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Kerin Forks Hut, Mt Aspiring National Park

Kerin Forks Hut. Photo: Amanda Nunn
Total Ascent
3.5-4hr to hut
Kerin Forks Hut ($15, 10 bunks)
Wilkin River Road off SH6
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Kerin Forks Hut (gpx, yo 72 KB)
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Conquering the Wilkin Valley

With an overseas friend on the verge of returning to Europe, I resolved to give him one final epic adventure. We settled on a walk up the Wilkin Valley in remotest western Otago with a night at Kerin Forks Hut.

To access the Wilkin Valley, the Makarora River must be forded, but it had been dry so the water was running low, reassuring us that we’d have no trouble.

We picked a likely looking spot not far above the confluence with the Wilkin, linked hands and waded in. Despite being ‘low’, the Makarora was extremely powerful and numbingly cold.

Still, we made it safely to the far side and collapsed on the bank to recover.

It was then across the vast stone Wilkin River flat to head up the wide rocky expanse of the valley floor.

There was not a single cloud to be seen, and soon we began to get uncomfortably hot.

The valley is certainly remote, walled in as it is by beech forest and cut off from civilisation by a fearsome river, but the effect is ruined a little by the constant jet boats, aeroplanes and helicopters ferrying (wiser?) travellers to and from Kerin Forks, from where they head to Siberia Hut.

After tiring on the rough stones under the scorching sun, we opted to try the marked track through the beech forest along the edge of the river. Blessed shade enveloped us, but we found the track to be extremely rough, all gnarly roots, fallen trees and steep climbs and descents.

We clambered along, while the cacophony of cicadas competed with the occasional bird call.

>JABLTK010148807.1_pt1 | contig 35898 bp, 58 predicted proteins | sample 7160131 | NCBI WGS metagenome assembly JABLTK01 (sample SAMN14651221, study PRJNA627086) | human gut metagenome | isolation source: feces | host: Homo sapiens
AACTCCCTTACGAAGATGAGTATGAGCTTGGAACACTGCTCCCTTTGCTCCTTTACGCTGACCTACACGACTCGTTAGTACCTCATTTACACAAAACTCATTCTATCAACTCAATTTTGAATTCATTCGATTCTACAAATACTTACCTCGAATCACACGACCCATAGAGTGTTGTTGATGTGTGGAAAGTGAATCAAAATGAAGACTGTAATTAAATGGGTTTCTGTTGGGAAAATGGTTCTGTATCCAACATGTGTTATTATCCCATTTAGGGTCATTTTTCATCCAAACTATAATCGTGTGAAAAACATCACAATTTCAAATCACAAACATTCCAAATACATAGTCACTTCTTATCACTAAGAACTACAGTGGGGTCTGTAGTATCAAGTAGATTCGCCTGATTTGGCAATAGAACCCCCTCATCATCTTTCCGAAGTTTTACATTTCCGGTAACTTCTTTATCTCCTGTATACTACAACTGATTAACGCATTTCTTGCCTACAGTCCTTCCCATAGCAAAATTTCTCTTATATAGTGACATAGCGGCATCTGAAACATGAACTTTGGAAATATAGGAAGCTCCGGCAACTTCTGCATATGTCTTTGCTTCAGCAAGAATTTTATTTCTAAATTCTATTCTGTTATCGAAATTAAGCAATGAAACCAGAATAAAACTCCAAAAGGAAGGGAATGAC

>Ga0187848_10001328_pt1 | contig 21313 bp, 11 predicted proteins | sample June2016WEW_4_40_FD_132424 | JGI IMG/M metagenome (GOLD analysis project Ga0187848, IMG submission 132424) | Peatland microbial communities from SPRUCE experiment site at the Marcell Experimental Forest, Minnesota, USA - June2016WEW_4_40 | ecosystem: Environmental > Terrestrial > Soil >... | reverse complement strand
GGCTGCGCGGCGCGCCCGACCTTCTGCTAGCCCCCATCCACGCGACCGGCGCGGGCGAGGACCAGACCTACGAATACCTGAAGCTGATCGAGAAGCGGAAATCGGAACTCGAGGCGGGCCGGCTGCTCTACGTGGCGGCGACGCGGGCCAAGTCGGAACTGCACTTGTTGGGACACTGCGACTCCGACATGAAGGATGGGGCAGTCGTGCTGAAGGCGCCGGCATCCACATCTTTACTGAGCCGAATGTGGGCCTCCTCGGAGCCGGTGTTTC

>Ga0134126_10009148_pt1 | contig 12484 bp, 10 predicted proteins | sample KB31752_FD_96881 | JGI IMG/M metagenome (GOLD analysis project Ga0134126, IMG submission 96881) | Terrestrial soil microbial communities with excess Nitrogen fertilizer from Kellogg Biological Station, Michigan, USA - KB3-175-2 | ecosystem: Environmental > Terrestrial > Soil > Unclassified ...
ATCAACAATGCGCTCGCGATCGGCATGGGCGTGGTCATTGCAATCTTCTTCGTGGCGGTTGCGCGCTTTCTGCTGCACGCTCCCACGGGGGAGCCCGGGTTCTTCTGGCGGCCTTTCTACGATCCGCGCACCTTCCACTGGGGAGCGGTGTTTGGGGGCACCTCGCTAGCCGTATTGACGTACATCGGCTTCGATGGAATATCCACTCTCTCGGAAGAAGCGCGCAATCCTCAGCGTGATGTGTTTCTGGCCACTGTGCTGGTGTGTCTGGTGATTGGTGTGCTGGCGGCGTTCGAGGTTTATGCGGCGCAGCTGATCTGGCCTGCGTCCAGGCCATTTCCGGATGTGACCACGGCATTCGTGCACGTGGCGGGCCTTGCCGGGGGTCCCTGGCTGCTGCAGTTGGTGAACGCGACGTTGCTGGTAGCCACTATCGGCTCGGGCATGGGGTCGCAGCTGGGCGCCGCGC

At the first opportunity, we returned to the river, having decided that the sun and rough rocks were preferable to the athletics required in the trees.

Eventually, we arrived at the golden grassy expanse of Dans Flat, likely named after ‘Yankee Dan’; Donald Caldwell, an early saw miller who rode a horse named Jumbo up the valley and into the top flats – one of which is now known as Jumboland.

There were no track markers here, the path up the valley being somewhat open to improvisation, but a tramping party ahead of us had left a clearly trampled trail through the dry grass.

Then it was once more into the beech and wonderful shade. We lunched under the trees before forging onward before emerging from the trees to gaze upon another vast desert of shadeless grass – Kerin Forks Flat.

Finally, we spied the hut on a hill overlooking the Wilkin River. But one test awaited us – the fording of the Wilkin. We picked a likely spot and shuffled across. Then, up the final hill, and I collapsed soggily onto the nearest bed.

There is an old cottage nearby, which may be the hut built by John Kerin, an Irish farming and gold mining pioneer who ran stock on this land until forced to abandon it in the 1890s due to a plague of rabbits.

After a sleep of the thoroughly exhausted, it was time to face the long march back to civilisation.

A mere seven and a half hours after we’d begun, we reached the Makarora River once again. We crossed the river and dragged ourselves to the nearby Makarora Tourist Centre for an enormous steak dinner accompanied by a mug of ice cold cider.

– Amanda Nunn

More images from this trip…